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Posted by on January 10, 2019 in Apocalypse, Book of Revelation

 

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When Was the Apocalypse Written?

Clement of Alexandria

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Eusebius, a fourth century AD church father and considered to be the “Father of Church History,” interprets Clement of Alexandria, a second and early third century church father (cir. 155-215 AD), saying the Apostle John returned from the isle of Patmos “after the tyrant was dead”, and Eusebius identifies the “tyrant” as Domitian, Emperor of Rome from AD 81-96. He does this at the beginning of his testimony concerning John’s writing the Apocalypse.[1] It also seems as though many modern scholars simply accept Eusebius’ testimony without even consulting Clement. If they do read Clement, it must be with the eyes of Eusebius, because Clement mentions Domitian four different times in his writings, but not once does he claim he was a tyrant or even that he persecuted Christians. Eusebius and, apparently, most modern scholarship have read this understanding into Clement’s works. Read the rest of this entry »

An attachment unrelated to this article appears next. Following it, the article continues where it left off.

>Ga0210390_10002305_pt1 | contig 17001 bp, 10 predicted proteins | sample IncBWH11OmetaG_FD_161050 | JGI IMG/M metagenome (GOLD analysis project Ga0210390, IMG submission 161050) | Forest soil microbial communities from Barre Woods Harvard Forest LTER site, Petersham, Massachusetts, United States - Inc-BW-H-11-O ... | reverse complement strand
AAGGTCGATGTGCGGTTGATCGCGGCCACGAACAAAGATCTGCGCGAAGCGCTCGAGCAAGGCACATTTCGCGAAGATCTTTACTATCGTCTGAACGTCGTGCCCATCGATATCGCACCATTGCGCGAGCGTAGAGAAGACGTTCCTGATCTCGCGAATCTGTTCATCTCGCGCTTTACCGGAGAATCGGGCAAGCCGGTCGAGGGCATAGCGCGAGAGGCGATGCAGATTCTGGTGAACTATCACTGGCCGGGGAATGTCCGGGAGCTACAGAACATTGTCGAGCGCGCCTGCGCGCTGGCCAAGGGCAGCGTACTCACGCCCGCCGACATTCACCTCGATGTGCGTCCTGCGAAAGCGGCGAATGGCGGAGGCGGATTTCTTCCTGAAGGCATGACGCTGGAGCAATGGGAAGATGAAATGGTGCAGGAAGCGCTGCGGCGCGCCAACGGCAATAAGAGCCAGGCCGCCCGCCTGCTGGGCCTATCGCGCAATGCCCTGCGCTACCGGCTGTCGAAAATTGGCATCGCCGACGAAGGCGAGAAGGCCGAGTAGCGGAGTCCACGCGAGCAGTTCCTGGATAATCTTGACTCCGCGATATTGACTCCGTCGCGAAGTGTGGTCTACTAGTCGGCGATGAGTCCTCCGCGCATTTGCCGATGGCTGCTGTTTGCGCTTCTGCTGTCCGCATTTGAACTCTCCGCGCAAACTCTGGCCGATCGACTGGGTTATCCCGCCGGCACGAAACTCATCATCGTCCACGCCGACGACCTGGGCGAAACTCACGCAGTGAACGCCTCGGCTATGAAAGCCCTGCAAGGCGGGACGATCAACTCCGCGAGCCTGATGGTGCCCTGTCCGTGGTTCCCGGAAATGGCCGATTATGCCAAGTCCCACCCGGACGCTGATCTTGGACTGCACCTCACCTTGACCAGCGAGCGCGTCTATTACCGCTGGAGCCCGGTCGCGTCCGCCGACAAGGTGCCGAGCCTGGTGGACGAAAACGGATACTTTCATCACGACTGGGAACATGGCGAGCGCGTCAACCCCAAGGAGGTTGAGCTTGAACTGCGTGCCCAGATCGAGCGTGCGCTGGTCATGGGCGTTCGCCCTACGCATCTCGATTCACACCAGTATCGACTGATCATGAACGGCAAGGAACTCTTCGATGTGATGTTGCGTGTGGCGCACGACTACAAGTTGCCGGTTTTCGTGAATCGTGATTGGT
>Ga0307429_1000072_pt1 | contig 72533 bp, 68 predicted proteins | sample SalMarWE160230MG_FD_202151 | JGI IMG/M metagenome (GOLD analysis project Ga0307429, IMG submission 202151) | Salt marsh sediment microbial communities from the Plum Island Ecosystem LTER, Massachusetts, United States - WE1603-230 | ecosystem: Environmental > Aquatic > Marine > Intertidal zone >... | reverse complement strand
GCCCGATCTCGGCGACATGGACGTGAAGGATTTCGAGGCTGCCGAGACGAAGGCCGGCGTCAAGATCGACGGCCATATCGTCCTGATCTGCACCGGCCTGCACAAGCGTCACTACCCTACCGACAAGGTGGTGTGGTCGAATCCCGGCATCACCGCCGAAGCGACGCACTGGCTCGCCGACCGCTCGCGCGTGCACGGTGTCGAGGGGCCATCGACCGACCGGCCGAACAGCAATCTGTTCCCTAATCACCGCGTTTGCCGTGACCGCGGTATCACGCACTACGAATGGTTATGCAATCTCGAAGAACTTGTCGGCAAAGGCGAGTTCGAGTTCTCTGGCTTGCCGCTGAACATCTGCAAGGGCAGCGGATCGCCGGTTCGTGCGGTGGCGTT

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Posted by on January 8, 2019 in Apocalypse, Book of Revelation

 

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When Was the Apocalypse Written?

Revelation 17

from Google Images

In a previous study on the Second Coming of the Lord, I showed that Matthew 16:27-28 contains the same constituent elements found in Revelation 11:15-18, so they are, therefore, parallel scriptures, saying the same things. In that study I made the claim that the book of Revelation was written prior to the destruction of Jerusalem in 70 AD. At that time I also pointed to a statement made by one of the church fathers, namely, Clement of Alexandria. He made the claim: Read the rest of this entry »

 
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Posted by on February 21, 2018 in 70 AD Eschatology

 

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Zechariah’s Song of Praise

Zechariah -2